We crossed from Brixham on a failing southeasterly f2-3 wind that had been around for a few days. The North Atlantic fax charts from Northwood HF showed settled high pressure for at least 72 hours and nothing that could be called weather within 800 miles so we felt safe staying a day or two.
Lampaul is at the head of a rocky inlet with several little sandy coves. Much of the south-west side of the inlet is taken up by a fish farm and the white buoys supporting the nets looked to the author just like mooring buoys. A Dutch boat hailed us before it was too late: “it is not permitted to moor at the fish farm” and saved us further embarrassment! All but a couple of buoys on the back (most seaward) row were taken. From this back row it would be quite a trek to anywhere in the dinghy. This was July 14th and a Thursday so we guessed, with settled weather, the local (i.e. Brest) boats would be making a long weekend of it. Both Reeds and Cruising Association almanacs suggest anchoring either to seaward of the mooring buoys or in a rather unprepossessing rocky inlet to the north of the harbour so we decided to feel out the depths on the inside of the moorings and found a sandy bottom (visible in the clear water) in about 4m some 150m off the beach. With a swell running I could see us being chased away from this spot by surfers, but with a swell running we would be long gone! There are weeds and rocks around here but both are easy to see in the crystal clear Atlantic water. From this anchorage we had a 3-minute dinghy ride to the beach or the steps on the back of the old ferry jetty for access to the village. Keep a lookout for weed when using the dinghy at low water: our elderly Seagull is certainly no match for the bootlace species that flourishes over the rocks.
Lampaul has a good, though small, sandy beach; two or three good restaurants and bars; a couple of banks with complex alternate opening; a Spar and an 8 à Huit (take care: this is its name, not its opening hours). Both shops have cash dispensers. Lots of bike hire shops. A water tap can be found on the quay of the tiny harbour. The harbour not so much dries, as sometimes has a little water in it. It is completely fouled by chains, moorings and pointy stones. Petrol and diesel from the garage at the top the hill: possible if the crew is fit. In bars and shops try to get across by some means that you are from a boat, and not a day-tripper off the ferry and you will get a warmer reception and friendlier service. This is a maritime island community and even leisure sailors are still sailors. Of course, if you are here on July 14th there will be fireworks.
Guernsey was our next stop, 20 hours east, and it was very different story. The inner harbour was jammed with wall-to-wall boats. They were not so much rafted-up as tessellated into the space. I suppose it seemed even more hectic to us since, apart from a few hours alongside in Brixham we had not been in a marina for over a week. When we came to leave no fewer than six boats had to move to let us out: a tense manoeuvre that called for a 180º turn in a yacht-ringed space about 1.5m longer than our boat. In complete contrast a couple of hours later we were anchored on the tranquil east coast of Herm waiting for the tide for Alderney, relieved to escape and reminding ourselves of why we prefer anchoring off.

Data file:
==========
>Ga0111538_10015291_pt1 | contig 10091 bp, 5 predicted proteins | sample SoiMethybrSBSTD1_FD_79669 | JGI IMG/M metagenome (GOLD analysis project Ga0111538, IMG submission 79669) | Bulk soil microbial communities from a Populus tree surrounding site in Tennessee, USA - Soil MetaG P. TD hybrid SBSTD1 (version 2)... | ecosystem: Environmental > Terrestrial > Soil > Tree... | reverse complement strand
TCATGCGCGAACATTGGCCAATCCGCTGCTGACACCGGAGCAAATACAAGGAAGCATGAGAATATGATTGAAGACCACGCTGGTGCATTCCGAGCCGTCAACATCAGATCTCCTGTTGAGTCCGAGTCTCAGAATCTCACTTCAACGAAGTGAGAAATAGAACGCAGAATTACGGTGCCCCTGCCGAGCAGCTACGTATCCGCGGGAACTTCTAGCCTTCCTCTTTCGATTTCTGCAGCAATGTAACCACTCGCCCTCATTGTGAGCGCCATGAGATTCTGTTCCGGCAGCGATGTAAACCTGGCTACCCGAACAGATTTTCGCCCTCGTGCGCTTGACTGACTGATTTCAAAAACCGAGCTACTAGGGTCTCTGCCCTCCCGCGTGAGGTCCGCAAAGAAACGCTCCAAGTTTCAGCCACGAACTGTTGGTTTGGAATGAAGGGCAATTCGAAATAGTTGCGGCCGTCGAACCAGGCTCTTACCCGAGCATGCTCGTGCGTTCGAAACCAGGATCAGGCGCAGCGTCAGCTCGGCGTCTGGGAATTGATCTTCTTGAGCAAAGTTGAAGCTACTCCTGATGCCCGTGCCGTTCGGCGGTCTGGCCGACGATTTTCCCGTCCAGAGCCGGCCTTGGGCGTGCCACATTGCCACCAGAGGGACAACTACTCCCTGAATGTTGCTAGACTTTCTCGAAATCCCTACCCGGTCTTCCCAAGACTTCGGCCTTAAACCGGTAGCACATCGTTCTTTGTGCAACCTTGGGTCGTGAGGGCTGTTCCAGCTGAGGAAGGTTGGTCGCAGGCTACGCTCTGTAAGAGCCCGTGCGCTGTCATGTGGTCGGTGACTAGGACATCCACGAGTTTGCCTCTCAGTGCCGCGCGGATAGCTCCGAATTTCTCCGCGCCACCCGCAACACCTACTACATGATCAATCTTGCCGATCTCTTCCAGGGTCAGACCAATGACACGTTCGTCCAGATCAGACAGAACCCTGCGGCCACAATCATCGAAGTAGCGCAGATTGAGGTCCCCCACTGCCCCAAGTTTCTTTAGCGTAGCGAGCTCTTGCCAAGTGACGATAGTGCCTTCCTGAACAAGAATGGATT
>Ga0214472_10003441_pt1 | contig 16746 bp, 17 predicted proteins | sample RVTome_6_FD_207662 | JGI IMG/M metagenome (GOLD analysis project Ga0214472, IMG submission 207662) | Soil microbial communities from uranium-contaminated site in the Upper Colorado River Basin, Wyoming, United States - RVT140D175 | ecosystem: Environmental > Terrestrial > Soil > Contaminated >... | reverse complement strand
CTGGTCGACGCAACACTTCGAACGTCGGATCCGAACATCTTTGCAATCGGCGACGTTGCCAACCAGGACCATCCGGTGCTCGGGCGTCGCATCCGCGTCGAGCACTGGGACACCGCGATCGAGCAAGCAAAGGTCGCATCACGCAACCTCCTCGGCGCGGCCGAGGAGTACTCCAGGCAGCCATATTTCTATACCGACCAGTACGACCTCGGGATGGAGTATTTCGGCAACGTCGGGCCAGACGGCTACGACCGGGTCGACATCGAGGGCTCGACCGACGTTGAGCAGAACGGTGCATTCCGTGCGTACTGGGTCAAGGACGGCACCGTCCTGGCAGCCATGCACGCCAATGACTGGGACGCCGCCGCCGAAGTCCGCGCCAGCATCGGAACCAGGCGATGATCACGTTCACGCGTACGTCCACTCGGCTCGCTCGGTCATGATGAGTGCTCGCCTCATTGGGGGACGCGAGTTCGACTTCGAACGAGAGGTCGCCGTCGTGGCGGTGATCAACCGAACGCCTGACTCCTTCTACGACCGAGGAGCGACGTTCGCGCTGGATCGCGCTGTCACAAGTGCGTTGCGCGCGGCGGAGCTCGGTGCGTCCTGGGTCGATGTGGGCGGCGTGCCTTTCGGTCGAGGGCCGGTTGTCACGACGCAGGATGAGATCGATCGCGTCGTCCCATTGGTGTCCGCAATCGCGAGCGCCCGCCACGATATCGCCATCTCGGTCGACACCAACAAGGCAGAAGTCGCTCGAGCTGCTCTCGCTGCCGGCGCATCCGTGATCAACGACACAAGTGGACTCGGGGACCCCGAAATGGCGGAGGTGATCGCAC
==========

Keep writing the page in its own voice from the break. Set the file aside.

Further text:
The run up to Alderney was fun. It was first time through the Alderney race for most of the crew and our plan called for us to “step off” the main race and pick up an eddy, which would take us around the top of Alderney and close into Bray Harbour. Unlikely as this looked on the chart it certainly worked, even if it did call for some neat navigation with differences between heading and course of up to 40º at times. Overnight in Alderney and a good sail back to Weymouth saw us into another rafting-up to-do. Harbour masters simply saying “see what you can find” seems to lead to small boats on the inside; inside boats leaving early and a reluctance to lay out shore-lines. We lost our crew and the good weather at Weymouth, and turned east for home. This took us to Yarmouth, which is a model of how to run a harbour. A friendly dory met us, discovered how long we expected to stay and showed us right to our berth then hung around long enough to offer to nudge us in. The water taxi (needed because the alongside berths are an island) runs until after the pubs shut: what more need I say. The rest of the return trip up the channel seemed harder than I remember in previous years. We broke our journey at Shoreham. I love the slightly run down, working-harbour aspect of Shoreham but Jenny is not so keen. I forgot just how little water there can be just outside the lock and we ploughed a bit of a furrow on the way out and I got a (quite justified) “you are getting careless” talking-to from the admiral.
A couple of days in Ramsgate waiting for weather gave us the chance to take the train to Deal to visit Walmer Castle, which has fascinated us each time we have spotted it from the Downs. The good weather never came so we finally left Ramsgate in a drizzly, chilly westerly force 5, which at got us back so quickly we had to anchor in the Stour to wait for water over the bar.